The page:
“We support the principle of neighbourhood planning, and provide support to help parishes make these decisions, but we recognise that neighbourhood planning may not be appropriate for all communities. Four Neighbourhood Plans have already passed a referendum and form part of our Development Plan.”

The Normandy parish clerk, in a statement he said had been approved by the parish council, said: “The Parish Council made a democratic decision not to proceed with a Neighbourhood Plan at this time. In making that decision, the council was well aware of the financial and time implications and the grants that are available to parish councils who wish to draw up a Neighbourhood Plan.

“The Parish Council has a good working relationship with all departments at Guildford Borough Council who are always most helpful.”

Cllr Bilbe said that he would be writing a full response to the letter from the parish council to GBC, shortly.

Research for this story showed that information such as meeting minutes appeared to be missing from the Normandy Parish Council website.

Referring to missing agendas and minutes of meetings on the council’s website from over seven months ago, parish clerk Lt Col Clarke said the: “Council’s website manager, who works from home and is only part-time, moved house, and in the process of moving house, suffered a major IT failure to the extent that the council has had to purchase a new computer for her use.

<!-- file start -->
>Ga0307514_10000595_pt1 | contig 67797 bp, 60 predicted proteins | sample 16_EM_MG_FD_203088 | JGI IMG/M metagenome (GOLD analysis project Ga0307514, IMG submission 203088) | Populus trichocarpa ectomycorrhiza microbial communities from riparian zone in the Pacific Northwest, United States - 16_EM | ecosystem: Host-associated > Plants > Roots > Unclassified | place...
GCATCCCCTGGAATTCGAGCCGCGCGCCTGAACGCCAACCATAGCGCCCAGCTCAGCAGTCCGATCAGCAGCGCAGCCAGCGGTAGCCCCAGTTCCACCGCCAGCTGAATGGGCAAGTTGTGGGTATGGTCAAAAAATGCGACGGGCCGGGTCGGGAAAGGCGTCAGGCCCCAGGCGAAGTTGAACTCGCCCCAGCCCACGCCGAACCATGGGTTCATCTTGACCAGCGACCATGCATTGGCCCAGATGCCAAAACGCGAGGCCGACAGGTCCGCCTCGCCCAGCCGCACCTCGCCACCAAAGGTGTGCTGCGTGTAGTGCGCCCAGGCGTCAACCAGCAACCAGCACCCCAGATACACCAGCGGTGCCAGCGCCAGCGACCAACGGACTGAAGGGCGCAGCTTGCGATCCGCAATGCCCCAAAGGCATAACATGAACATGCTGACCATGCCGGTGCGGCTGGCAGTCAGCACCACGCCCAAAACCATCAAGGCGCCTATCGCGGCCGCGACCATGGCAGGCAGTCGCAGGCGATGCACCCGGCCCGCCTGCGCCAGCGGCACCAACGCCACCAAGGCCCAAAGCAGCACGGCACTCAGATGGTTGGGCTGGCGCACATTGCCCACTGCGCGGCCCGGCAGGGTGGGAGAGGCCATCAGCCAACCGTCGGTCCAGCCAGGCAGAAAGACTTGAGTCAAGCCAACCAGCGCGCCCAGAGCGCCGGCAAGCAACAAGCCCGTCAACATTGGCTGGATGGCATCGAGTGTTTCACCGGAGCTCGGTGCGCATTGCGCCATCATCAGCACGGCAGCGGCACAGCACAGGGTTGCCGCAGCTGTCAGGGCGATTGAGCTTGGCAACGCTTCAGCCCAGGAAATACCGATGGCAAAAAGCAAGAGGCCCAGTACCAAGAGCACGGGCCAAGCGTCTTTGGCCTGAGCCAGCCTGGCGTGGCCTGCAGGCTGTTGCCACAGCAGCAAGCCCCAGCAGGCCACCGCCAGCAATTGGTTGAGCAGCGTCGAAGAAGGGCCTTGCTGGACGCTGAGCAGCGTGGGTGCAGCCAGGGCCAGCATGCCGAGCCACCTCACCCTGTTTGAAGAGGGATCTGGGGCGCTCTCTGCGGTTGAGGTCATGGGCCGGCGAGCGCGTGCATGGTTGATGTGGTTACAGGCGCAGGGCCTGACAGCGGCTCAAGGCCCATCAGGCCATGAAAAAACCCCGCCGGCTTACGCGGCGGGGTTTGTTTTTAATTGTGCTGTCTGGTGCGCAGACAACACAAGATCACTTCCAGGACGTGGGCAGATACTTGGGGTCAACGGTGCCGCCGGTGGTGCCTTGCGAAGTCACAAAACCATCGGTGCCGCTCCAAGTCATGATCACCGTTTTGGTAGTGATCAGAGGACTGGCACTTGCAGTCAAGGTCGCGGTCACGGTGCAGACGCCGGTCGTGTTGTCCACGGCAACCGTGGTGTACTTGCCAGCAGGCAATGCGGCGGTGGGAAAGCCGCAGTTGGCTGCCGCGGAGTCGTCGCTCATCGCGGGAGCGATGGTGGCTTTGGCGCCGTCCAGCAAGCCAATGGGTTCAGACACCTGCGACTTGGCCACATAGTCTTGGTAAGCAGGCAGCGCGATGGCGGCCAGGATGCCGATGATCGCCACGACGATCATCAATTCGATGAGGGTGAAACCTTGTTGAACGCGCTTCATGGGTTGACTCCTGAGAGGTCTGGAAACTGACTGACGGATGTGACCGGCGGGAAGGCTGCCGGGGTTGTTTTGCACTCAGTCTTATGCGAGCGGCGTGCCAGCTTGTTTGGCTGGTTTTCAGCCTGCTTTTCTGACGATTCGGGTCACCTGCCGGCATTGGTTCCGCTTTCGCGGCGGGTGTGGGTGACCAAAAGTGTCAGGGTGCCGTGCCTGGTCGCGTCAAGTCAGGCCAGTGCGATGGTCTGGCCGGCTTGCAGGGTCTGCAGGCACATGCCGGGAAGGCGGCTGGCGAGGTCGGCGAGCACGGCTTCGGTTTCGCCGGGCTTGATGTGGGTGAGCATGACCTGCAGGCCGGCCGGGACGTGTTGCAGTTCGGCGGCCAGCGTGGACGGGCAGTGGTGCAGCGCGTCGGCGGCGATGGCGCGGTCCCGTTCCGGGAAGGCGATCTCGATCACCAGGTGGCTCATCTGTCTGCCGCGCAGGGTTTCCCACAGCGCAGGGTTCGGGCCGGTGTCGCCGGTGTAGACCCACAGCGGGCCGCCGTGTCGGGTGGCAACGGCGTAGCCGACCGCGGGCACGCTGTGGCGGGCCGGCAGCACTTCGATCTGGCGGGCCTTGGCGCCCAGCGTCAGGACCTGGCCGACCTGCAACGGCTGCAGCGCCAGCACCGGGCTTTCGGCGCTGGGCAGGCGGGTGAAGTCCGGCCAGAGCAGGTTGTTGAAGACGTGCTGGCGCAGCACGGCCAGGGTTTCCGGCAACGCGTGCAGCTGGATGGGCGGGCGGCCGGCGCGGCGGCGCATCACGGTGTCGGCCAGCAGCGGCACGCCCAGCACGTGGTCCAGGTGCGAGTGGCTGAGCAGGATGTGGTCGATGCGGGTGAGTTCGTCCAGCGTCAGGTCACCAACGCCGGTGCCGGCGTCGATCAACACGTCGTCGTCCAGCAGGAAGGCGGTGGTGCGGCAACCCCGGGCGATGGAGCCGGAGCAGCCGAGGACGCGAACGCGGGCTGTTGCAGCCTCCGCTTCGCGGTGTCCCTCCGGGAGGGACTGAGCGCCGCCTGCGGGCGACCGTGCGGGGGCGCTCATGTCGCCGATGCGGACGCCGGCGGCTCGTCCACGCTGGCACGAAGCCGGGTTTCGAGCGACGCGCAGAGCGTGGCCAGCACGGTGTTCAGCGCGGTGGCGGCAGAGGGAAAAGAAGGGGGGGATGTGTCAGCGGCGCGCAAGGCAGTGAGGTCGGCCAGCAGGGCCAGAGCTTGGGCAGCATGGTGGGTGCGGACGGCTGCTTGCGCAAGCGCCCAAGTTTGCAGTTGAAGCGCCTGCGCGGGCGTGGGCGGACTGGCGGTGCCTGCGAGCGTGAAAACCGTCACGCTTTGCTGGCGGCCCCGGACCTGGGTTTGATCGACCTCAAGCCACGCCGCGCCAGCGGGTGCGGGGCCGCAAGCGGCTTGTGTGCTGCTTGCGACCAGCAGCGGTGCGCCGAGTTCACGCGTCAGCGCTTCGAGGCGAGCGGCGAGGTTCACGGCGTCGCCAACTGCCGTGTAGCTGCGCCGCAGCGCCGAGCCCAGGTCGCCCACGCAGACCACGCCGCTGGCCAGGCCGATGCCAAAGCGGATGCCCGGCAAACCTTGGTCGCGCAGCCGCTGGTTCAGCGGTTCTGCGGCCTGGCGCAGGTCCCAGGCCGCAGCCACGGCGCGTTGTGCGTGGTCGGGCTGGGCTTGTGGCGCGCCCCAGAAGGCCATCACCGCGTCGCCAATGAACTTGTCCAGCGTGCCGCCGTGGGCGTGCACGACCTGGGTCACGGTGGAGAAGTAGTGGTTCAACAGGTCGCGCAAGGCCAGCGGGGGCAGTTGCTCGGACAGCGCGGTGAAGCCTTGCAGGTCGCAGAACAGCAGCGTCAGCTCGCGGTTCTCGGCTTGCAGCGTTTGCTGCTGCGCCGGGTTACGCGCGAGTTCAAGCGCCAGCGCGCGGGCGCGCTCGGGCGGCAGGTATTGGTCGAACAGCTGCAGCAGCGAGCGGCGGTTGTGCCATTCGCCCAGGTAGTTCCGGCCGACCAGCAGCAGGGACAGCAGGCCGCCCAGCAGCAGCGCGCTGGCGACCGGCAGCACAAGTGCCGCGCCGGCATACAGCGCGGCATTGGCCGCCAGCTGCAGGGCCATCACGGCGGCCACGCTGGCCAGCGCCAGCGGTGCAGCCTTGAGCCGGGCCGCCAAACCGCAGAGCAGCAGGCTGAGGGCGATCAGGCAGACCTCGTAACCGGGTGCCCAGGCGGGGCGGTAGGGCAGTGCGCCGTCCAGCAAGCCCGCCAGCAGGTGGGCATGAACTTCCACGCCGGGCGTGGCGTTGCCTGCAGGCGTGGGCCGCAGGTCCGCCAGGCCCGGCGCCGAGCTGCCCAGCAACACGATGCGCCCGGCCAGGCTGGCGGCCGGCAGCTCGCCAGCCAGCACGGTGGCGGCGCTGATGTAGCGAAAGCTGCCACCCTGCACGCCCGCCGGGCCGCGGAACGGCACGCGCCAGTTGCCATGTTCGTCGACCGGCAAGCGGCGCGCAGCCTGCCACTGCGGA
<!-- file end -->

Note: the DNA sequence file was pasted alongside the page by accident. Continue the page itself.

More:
“It is the council’s policy not to place minutes of meetings on the website until they have been agreed and signed.”

But this does not comply with The Transparency Code for smaller authorities to which NPC claims to subscribe. The code requires that “…authorities should publish the draft minutes from all formal meetings (ie full council or board, committee and sub-committee meetings) not later than one month after the meeting has taken place.”

The Guildford Dragon NEWS has also asked the council why the Annual Internal Audit Report for 2018/2019 cannot be found on its website.

Share This Post

test 3 Responses to Borough Councillor Claims His Parish Council is ‘Totally Misinformed’ Over Planning

  1. Jules Cranwell Reply

    July 30, 2020 at 7:45 am

    In my experience, parish councils have a much better understanding of local housing needs than borough councillors, as they are much closer to residents.

    Those who developed, and drove through, the deeply unpopular Local Plan did so completely remotely from residents, having ignored over 30,000 objections.

  2. Peta Malthouse Reply

    September 7, 2020 at 3:50 pm

    I agree with Jules Cranwell but sadly the only way this can properly be taken into account is if Normandy prepares a Neighbourhood Plan as other villages have. The borough council can only take account of certain documentation, including a Neighbourhood Plan and any oral representation, when making their planning decisions. If I remember rightly this village survey is about six years old

  3. John Perkins Reply

    September 8, 2020 at 7:41 am

    The weakness with Neighbourhood Plans is that they can only work within the framework set by the Local Plan.

Leave a Comment

Your email address will not be published.